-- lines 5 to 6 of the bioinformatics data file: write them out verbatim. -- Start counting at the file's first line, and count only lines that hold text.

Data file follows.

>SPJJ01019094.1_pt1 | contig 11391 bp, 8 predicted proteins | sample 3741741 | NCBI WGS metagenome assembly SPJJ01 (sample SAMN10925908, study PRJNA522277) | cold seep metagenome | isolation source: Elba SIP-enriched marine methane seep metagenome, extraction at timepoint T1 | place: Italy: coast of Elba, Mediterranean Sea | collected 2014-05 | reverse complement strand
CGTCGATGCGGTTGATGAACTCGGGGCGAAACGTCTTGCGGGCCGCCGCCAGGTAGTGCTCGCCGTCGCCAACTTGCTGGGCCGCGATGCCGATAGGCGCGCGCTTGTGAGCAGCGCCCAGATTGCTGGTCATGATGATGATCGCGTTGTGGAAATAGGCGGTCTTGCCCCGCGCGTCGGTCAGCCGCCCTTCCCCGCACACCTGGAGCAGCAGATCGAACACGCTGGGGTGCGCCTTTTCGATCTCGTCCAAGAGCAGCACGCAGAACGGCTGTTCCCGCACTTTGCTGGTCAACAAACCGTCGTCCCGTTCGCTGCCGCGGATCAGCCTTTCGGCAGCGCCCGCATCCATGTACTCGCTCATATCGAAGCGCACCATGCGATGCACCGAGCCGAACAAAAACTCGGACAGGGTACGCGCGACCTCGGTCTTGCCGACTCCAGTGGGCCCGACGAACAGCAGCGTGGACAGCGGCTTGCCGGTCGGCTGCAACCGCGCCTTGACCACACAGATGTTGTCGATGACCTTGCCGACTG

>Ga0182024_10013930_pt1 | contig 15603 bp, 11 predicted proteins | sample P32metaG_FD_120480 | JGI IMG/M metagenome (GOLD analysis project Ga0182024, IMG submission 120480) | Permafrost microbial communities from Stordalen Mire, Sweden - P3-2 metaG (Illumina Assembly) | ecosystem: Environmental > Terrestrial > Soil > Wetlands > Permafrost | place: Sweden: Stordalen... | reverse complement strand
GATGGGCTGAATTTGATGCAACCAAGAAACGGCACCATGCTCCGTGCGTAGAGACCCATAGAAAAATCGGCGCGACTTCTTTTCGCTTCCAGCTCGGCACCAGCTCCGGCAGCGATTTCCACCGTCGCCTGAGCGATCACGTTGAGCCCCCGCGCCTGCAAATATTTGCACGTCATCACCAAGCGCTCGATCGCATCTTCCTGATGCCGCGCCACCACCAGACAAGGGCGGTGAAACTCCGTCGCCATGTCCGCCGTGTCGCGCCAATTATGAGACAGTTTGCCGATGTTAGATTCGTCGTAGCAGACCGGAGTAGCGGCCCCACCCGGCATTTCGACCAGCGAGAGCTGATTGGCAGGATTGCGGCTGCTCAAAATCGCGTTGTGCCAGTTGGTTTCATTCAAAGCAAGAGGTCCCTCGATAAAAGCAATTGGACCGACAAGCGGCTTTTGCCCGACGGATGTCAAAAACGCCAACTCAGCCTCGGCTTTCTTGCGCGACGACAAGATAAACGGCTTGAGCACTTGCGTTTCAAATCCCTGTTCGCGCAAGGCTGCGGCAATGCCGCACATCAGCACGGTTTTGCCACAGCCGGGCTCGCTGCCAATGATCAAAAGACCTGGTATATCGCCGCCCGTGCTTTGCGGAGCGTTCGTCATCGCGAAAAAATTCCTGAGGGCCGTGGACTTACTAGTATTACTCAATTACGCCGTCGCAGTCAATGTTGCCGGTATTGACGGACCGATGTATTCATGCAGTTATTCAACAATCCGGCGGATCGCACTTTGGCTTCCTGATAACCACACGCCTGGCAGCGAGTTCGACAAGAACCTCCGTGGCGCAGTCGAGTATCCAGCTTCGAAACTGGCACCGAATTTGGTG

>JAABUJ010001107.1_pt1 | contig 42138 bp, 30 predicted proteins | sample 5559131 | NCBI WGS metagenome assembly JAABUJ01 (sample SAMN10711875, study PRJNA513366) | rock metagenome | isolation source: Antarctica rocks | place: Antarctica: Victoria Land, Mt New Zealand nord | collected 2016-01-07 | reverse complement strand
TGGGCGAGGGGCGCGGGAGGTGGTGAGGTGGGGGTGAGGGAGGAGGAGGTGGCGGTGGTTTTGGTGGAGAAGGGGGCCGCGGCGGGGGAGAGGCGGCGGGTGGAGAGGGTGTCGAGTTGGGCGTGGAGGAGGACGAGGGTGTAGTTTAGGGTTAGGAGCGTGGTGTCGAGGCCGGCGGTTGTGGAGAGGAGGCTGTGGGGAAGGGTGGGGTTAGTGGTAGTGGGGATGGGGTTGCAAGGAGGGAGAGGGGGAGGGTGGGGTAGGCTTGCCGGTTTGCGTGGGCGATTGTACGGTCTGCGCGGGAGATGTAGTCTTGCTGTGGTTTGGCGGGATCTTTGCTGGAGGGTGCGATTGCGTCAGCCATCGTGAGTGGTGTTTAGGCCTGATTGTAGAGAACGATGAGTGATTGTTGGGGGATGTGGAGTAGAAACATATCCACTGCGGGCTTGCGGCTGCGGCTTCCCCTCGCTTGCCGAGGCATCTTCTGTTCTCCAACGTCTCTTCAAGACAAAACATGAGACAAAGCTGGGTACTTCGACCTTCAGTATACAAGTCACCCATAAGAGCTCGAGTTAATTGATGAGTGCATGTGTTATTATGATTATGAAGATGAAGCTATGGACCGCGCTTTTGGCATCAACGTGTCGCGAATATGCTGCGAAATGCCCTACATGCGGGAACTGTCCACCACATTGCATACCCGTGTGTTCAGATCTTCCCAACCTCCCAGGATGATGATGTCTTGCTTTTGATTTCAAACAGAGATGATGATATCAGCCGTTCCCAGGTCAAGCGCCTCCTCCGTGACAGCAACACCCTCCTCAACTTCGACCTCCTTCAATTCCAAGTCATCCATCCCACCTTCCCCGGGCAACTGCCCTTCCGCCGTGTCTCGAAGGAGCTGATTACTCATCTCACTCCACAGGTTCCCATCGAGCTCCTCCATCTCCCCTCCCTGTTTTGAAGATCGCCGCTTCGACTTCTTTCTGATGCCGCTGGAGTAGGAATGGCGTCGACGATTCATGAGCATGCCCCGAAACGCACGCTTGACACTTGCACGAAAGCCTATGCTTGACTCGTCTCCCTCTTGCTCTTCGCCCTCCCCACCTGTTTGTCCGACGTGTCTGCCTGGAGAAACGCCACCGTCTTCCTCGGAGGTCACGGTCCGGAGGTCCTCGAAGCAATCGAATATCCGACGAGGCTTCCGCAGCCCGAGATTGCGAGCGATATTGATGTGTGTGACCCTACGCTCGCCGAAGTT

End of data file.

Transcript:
>JAABUJ010001107.1_pt1 | contig 42138 bp, 30 predicted proteins | sample 5559131 | NCBI WGS metagenome assembly JAABUJ01 (sample SAMN10711875, study PRJNA513366) | rock metagenome | isolation source: Antarctica rocks | place: Antarctica: Victoria Land, Mt New Zealand nord | collected 2016-01-07 | reverse complement strand
TGGGCGAGGGGCGCGGGAGGTGGTGAGGTGGGGGTGAGGGAGGAGGAGGTGGCGGTGGTTTTGGTGGAGAAGGGGGCCGCGGCGGGGGAGAGGCGGCGGGTGGAGAGGGTGTCGAGTTGGGCGTGGAGGAGGACGAGGGTGTAGTTTAGGGTTAGGAGCGTGGTGTCGAGGCCGGCGGTTGTGGAGAGGAGGCTGTGGGGAAGGGTGGGGTTAGTGGTAGTGGGGATGGGGTTGCAAGGAGGGAGAGGGGGAGGGTGGGGTAGGCTTGCCGGTTTGCGTGGGCGATTGTACGGTCTGCGCGGGAGATGTAGTCTTGCTGTGGTTTGGCGGGATCTTTGCTGGAGGGTGCGATTGCGTCAGCCATCGTGAGTGGTGTTTAGGCCTGATTGTAGAGAACGATGAGTGATTGTTGGGGGATGTGGAGTAGAAACATATCCACTGCGGGCTTGCGGCTGCGGCTTCCCCTCGCTTGCCGAGGCATCTTCTGTTCTCCAACGTCTCTTCAAGACAAAACATGAGACAAAGCTGGGTACTTCGACCTTCAGTATACAAGTCACCCATAAGAGCTCGAGTTAATTGATGAGTGCATGTGTTATTATGATTATGAAGATGAAGCTATGGACCGCGCTTTTGGCATCAACGTGTCGCGAATATGCTGCGAAATGCCCTACATGCGGGAACTGTCCACCACATTGCATACCCGTGTGTTCAGATCTTCCCAACCTCCCAGGATGATGATGTCTTGCTTTTGATTTCAAACAGAGATGATGATATCAGCCGTTCCCAGGTCAAGCGCCTCCTCCGTGACAGCAACACCCTCCTCAACTTCGACCTCCTTCAATTCCAAGTCATCCATCCCACCTTCCCCGGGCAACTGCCCTTCCGCCGTGTCTCGAAGGAGCTGATTACTCATCTCACTCCACAGGTTCCCATCGAGCTCCTCCATCTCCCCTCCCTGTTTTGAAGATCGCCGCTTCGACTTCTTTCTGATGCCGCTGGAGTAGGAATGGCGTCGACGATTCATGAGCATGCCCCGAAACGCACGCTTGACACTTGCACGAAAGCCTATGCTTGACTCGTCTCCCTCTTGCTCTTCGCCCTCCCCACCTGTTTGTCCGACGTGTCTGCCTGGAGAAACGCCACCGTCTTCCTCGGAGGTCACGGTCCGGAGGTCCTCGAAGCAATCGAATATCCGACGAGGCTTCCGCAGCCCGAGATTGCGAGCGATATTGATGTGTGTGACCCTACGCTCGCCGAAGTT